Steve Kerr can see it. Marvel at it. He doesn’t have to HAVE it, himself —but rather name it, encourage it, fan the flame. This is why coaching is so vital. Many times, the coach sees something the player cannot. The coach is in a position to see possibilities where a player might be overwhelmed by limitations. The coach can recenter on strengths, goals, opportunities.

With my own teams, trust is a key to uncovering the untapped genius within. Understanding where they come from, experiences they’ve had, and the kind of struggles that made them who they are. Trust leads to vulnerability: what are their personal challenges, goofy dreams, irrational fears? Trust unlocks authenticity. One’s authentic self is where genius lies.

Focusing Genius

Are people born with genius? That depends on your definition, but I’d say probably not. Because genius lives at the intersection of authenticity, motivation, and outcomes. Some may make it look easy, but that doesn’t mean it flows through them. It certainly doesn’t mean it gives them energy. They may be “unaware.” Piling work onto the back of an unwitting genius — or an unwilling genius — can backfire. Missing someone’s potential because you focus on their aptitude is a common mistake. That’s why understanding someone’s goals are, in my experience, more important than seeing their talents.

  1. Be curious. Start with their story. Go deep. Develop trust. Understand motivations beyond “making money” and “being successful”. Build connections. Point out successes and things that seem easy, effortless, or particularly meaningful. Were they?
  2. Name it. There is power in naming genius. It becomes a self-fulfilling prophecy. Once people see/hear/learn they are effective, impactful, and recognized, they have a place to focus their efforts and energy.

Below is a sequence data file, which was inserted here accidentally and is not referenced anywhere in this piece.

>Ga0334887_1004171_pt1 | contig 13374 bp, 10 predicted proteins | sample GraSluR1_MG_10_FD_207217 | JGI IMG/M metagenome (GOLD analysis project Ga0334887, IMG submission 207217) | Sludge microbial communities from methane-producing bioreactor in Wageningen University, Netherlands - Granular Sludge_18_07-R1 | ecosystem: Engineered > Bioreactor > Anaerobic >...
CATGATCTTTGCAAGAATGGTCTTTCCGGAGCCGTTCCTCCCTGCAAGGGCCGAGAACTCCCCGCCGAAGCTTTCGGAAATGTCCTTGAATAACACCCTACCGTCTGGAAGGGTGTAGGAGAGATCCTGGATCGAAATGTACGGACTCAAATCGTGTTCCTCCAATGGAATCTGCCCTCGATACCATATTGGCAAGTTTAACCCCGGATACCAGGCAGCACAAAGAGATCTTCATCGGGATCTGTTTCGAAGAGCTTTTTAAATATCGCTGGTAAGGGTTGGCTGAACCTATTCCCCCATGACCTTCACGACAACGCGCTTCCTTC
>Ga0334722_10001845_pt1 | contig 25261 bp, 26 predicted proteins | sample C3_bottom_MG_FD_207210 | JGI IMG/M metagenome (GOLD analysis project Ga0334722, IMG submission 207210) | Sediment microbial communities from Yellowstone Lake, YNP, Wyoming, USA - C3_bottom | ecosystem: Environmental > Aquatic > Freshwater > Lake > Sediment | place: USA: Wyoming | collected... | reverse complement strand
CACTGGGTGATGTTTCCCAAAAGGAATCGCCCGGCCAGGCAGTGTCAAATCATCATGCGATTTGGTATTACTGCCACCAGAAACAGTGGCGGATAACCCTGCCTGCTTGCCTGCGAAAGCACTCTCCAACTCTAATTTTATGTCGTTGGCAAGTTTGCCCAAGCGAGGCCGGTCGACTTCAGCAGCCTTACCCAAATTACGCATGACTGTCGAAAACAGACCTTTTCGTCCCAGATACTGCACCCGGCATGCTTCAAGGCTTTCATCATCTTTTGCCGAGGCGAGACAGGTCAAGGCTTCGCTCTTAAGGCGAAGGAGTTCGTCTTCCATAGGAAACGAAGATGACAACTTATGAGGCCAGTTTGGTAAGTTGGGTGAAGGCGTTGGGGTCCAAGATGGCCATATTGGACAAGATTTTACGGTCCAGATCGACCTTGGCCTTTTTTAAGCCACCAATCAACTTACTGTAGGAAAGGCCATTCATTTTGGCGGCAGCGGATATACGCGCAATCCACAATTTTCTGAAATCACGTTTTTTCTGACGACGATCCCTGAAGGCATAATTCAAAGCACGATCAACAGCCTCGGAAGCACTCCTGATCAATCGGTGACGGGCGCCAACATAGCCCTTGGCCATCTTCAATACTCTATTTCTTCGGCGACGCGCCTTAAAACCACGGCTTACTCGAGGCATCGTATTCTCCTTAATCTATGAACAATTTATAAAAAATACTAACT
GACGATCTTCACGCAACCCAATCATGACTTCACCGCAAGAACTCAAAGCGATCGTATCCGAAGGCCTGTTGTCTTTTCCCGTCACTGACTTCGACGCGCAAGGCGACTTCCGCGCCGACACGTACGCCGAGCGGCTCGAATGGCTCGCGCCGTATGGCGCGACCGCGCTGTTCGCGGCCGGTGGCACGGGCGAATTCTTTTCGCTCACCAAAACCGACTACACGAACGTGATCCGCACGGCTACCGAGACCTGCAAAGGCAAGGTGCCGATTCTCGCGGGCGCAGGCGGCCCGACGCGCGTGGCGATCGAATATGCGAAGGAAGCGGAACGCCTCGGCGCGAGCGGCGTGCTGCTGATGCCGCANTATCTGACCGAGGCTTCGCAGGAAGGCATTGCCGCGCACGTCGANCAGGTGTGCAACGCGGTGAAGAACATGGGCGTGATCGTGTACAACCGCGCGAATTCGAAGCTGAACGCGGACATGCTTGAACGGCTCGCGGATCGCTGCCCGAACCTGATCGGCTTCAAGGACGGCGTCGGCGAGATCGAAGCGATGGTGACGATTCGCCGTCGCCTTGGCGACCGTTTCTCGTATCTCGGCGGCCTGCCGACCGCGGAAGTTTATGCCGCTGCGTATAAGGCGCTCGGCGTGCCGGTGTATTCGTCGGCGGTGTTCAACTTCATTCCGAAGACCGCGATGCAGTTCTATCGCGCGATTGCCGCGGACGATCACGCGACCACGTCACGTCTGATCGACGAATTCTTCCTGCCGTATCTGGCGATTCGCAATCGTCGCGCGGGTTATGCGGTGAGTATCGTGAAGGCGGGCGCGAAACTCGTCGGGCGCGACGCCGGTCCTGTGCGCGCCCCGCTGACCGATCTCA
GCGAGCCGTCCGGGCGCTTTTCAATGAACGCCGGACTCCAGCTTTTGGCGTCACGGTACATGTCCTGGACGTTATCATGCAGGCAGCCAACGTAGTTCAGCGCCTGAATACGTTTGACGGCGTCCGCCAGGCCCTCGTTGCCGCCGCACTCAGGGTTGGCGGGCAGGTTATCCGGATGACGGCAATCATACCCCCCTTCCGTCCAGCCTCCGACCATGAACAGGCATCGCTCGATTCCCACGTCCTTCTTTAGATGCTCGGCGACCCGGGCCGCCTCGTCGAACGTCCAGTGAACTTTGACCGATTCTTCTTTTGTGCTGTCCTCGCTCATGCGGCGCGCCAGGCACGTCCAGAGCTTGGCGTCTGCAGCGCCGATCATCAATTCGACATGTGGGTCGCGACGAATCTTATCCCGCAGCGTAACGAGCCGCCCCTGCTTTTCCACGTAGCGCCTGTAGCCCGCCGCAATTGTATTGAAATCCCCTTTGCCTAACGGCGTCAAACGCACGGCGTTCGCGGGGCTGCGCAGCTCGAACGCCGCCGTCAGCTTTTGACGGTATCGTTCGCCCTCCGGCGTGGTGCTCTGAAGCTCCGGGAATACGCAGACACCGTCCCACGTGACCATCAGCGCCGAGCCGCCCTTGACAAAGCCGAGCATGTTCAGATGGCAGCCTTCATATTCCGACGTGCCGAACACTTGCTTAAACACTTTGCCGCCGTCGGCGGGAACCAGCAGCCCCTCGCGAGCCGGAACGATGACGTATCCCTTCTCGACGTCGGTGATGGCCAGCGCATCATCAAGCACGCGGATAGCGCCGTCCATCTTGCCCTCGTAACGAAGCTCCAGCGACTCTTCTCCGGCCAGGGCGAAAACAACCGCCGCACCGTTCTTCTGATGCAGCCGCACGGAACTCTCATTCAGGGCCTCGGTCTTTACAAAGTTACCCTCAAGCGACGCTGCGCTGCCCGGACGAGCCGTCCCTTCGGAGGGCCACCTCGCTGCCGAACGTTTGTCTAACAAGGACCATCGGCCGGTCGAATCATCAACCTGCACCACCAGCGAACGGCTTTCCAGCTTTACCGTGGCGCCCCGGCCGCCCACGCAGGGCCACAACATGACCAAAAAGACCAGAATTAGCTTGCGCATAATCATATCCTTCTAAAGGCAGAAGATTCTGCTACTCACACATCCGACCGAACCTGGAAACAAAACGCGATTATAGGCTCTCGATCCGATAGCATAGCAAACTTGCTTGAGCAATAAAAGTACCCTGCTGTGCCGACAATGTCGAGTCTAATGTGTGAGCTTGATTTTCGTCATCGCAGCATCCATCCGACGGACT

3. Feed it. As a coach, give that genius space to develop. Point it at your biggest challenges. Consider ways you can leverage genius to address areas of weakness. In their personal performance and for your team.
  4. Re-evaluate. After a period of time, ask questions like: “Has this been impactful? Are you still feeling it?” There’s plenty to learn from focusing genius — and sometimes that means being wrong. We are all “products” — products develop with use and feedback.

So here are a few things to consider:

Uncovering genius is itself, a kind of genius. It takes curiosity. It takes the belief that there’s always something worth finding. It takes persistence. It requires practice.

I’ve found that practicing by coaching people outside my teams — especially with early-career designers who are just forming their design identity — forces me to maintain a curious mindset. Curiosity is the path to empathy. And trust. And ultimately authenticity.

Not all genius is work-related. You may find that your coworkers’ genius actually currently lies in something they do outside of work. The more you learn about your colleagues’ whole selves, the better.

Seeing aptitude without understanding your colleagues’ goals can create a mismatch of expectations that actually creates burnout. Continue to check in with your team to understand if you're feeding them fuel or just loading them down with baggage.



james helms
Intuit Engineering

Design Leader, Advisor, Speaker, Student, Advocate, Enabler.